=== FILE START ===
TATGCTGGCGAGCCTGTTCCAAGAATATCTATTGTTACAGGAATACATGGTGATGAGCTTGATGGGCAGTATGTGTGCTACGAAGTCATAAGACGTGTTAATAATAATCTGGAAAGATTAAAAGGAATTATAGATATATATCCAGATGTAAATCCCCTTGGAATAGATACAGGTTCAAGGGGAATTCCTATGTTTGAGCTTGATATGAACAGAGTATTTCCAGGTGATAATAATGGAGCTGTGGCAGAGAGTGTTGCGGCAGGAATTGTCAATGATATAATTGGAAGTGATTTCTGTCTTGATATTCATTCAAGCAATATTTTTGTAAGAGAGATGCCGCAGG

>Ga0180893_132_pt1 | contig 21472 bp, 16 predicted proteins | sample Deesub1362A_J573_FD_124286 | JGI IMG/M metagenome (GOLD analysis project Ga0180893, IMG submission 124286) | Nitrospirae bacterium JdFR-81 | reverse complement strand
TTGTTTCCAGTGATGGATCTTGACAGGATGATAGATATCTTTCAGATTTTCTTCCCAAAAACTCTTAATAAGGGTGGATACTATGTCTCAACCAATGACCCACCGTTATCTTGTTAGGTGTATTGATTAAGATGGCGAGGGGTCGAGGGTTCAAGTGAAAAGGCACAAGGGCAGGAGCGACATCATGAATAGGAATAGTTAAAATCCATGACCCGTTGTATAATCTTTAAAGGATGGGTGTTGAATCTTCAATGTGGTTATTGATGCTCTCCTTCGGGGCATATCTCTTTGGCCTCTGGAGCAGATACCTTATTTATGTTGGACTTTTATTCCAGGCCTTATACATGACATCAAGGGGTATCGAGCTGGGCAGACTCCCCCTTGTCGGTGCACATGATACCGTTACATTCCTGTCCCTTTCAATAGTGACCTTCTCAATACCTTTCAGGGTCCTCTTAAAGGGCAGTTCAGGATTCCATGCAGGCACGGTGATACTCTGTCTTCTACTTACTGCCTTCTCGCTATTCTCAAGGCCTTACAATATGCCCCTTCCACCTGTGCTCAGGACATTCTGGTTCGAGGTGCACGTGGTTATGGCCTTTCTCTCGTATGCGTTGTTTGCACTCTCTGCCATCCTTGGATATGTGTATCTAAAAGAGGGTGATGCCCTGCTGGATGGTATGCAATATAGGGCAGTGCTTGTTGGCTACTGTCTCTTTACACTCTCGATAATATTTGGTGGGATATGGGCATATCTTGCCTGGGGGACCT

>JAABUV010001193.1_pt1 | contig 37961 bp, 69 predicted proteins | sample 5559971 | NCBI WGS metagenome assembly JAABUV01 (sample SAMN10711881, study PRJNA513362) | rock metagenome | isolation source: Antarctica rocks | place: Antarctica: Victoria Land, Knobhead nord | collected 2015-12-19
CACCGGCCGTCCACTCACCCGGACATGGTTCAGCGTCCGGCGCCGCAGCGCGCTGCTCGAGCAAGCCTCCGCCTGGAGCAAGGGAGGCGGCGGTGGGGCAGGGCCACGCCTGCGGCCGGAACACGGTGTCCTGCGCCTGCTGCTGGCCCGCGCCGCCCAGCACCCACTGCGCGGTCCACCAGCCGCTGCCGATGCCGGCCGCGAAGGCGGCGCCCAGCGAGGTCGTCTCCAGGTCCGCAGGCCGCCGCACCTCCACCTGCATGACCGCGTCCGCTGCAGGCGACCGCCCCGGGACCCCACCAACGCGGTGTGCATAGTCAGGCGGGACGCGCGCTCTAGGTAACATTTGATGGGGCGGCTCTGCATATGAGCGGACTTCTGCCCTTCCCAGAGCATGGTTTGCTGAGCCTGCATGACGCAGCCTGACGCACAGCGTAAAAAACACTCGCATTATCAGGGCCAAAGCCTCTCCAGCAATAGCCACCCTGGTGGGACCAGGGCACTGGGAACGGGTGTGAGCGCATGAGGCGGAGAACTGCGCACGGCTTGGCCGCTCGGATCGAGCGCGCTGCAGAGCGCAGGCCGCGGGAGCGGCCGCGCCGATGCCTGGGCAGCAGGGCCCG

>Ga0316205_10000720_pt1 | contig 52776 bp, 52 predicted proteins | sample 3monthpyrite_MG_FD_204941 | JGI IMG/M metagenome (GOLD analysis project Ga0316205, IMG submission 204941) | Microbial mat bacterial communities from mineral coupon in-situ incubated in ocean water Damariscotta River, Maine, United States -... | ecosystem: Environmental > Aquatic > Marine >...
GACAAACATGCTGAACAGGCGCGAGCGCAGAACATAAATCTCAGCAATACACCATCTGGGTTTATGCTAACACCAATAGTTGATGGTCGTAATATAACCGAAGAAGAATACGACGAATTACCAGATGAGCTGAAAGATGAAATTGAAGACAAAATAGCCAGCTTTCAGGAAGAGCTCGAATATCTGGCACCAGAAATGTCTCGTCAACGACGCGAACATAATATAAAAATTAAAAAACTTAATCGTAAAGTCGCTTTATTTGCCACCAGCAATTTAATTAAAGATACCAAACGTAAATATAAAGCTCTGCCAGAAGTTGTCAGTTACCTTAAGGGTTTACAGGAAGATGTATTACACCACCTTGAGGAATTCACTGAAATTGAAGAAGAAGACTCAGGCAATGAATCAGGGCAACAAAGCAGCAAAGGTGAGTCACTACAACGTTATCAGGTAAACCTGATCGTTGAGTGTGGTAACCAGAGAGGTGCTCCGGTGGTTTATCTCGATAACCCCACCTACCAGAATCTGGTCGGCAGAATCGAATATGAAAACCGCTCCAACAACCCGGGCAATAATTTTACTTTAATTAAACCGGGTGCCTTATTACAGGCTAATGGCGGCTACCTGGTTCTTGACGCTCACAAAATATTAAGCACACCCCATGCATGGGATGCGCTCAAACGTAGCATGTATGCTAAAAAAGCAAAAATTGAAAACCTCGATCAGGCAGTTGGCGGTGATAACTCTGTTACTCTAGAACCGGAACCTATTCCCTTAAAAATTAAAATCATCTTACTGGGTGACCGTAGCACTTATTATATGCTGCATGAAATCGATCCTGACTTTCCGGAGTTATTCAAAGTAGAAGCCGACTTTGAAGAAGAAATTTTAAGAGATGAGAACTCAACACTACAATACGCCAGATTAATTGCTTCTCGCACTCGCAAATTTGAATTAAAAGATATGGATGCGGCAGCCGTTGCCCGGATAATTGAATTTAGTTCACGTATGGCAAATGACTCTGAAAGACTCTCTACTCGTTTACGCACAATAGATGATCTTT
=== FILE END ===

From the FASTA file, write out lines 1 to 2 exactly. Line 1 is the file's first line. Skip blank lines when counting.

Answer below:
TATGCTGGCGAGCCTGTTCCAAGAATATCTATTGTTACAGGAATACATGGTGATGAGCTTGATGGGCAGTATGTGTGCTACGAAGTCATAAGACGTGTTAATAATAATCTGGAAAGATTAAAAGGAATTATAGATATATATCCAGATGTAAATCCCCTTGGAATAGATACAGGTTCAAGGGGAATTCCTATGTTTGAGCTTGATATGAACAGAGTATTTCCAGGTGATAATAATGGAGCTGTGGCAGAGAGTGTTGCGGCAGGAATTGTCAATGATATAATTGGAAGTGATTTCTGTCTTGATATTCATTCAAGCAATATTTTTGTAAGAGAGATGCCGCAGG

>Ga0180893_132_pt1 | contig 21472 bp, 16 predicted proteins | sample Deesub1362A_J573_FD_124286 | JGI IMG/M metagenome (GOLD analysis project Ga0180893, IMG submission 124286) | Nitrospirae bacterium JdFR-81 | reverse complement strand